Screening for New-Onset Diabetes After Kidney Transplantation: Limitations of Fasting Glucose and Advantages of Afternoon Glucose and Glycated Hemoglobin

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The sensitivity of fasting plasma glucose (FPG) in screening for new-onset diabetes after transplantation (NODAT) has been questioned, particularly in the presence of moderate-dose prednisolone, where peak plasma glucose occurs 7 to 8 hr after administration. Oral glucose tolerance testing (OGTT) has been mooted as an alternative but is inconvenient for patients.


We compared sensitivity of screening tests for NODAT at 6 weeks, 3 months, and 12 months after kidney transplantation in recipients receiving prednisolone, mycophenolate, and tacrolimus.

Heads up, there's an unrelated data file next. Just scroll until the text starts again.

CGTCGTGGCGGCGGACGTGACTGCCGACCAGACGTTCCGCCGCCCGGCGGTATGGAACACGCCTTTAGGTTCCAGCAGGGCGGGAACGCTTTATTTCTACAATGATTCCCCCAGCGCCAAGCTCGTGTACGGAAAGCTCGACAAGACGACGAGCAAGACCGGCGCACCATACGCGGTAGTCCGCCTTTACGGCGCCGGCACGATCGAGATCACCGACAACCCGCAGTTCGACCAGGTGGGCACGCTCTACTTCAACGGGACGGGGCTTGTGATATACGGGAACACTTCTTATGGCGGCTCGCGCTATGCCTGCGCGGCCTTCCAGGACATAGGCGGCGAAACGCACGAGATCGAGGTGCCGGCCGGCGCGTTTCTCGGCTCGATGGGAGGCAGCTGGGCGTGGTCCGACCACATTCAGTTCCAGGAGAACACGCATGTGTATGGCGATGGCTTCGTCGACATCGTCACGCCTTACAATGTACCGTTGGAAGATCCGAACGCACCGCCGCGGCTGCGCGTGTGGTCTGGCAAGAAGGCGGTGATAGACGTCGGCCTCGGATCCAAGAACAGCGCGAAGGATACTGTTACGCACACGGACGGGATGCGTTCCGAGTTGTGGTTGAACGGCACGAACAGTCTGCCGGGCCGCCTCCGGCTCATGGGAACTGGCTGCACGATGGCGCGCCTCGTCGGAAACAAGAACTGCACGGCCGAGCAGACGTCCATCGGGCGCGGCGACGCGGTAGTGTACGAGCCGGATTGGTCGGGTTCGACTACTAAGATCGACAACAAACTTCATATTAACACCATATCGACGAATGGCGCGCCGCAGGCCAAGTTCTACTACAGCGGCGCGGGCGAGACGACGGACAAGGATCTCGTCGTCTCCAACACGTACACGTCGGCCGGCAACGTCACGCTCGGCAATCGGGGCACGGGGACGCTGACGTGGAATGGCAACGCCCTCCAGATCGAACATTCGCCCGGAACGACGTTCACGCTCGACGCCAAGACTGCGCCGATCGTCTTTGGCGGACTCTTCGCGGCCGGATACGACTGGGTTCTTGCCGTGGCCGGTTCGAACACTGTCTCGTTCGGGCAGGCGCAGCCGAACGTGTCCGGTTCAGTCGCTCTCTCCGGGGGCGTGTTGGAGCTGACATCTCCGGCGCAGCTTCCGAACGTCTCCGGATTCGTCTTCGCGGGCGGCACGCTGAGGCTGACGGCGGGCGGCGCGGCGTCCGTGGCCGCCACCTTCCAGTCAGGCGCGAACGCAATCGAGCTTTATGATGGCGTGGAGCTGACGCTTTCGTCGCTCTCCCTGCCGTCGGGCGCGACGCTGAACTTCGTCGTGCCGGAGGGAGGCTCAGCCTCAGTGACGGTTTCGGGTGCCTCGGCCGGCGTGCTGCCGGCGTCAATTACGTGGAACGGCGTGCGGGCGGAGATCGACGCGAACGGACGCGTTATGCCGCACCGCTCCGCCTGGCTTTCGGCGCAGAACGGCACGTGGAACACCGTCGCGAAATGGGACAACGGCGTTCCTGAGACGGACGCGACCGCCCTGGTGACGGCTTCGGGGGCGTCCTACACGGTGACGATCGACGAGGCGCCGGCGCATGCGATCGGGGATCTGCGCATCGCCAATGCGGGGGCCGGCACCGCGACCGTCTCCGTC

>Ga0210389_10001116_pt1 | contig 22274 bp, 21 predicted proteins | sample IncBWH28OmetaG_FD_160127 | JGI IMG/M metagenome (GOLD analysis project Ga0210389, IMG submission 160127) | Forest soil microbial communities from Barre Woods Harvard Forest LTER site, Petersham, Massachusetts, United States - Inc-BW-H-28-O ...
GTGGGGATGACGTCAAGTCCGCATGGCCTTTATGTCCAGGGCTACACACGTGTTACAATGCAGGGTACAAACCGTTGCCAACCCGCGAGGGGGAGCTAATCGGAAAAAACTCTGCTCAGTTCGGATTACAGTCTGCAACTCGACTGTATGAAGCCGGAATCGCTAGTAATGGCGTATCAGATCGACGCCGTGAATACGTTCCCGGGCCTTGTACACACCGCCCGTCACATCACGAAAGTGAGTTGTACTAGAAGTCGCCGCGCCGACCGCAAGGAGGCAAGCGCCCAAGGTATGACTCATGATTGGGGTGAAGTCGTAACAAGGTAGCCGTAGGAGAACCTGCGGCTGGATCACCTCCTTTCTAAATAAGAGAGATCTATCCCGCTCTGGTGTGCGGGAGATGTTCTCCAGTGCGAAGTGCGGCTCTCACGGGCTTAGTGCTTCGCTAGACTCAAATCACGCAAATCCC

At 6 weeks, NODAT (capillary blood glucose [CapBG] ≥11.1 mmol/L, FPG ≥7.0 mmol/L, 2-hr plasma glucose ≥11.1 mmol/L, or glycated hemoglobin [HbA1c] ≥6.5%) was detected in 46% with CapBG versus 12% with OGTT (P=0.013), 4% with HbA1c (P<0.001), and 0% with FPG (P<0.001; n=26). At 3 months, NODAT was present in 14% with HbA1c versus 20% with OGTT (P=0.600) and 2% with FPG (P=0.059; n=50), whereas, at 12 months, NODAT was found in 4% with HbA1c versus 6% with OGTT (P=1.00) and 2% with FPG (P=0.618; n=51). Combining 3- and 12-month data, OGTT recorded NODAT in 14% and impaired glucose tolerance in 28%, whereas HbA1c detected NODAT in 10% and impaired glucose tolerance (from ≥5.7 to <6.5%) in 51%. Employing HbA1c as a screening test and reserving OGTT for those with impaired glucose tolerance would detect NODAT with a sensitivity more than 94%, avoiding the need for OGTT in 49% of patients.


This study confirms the inadequacy of FPG screening for NODAT in the first 6 weeks after transplantation, at which time 4 p.m. CapBG also outperformed OGTT. From 3 months, HbA1c had similar sensitivity to OGTT and represents a convenient alternative.

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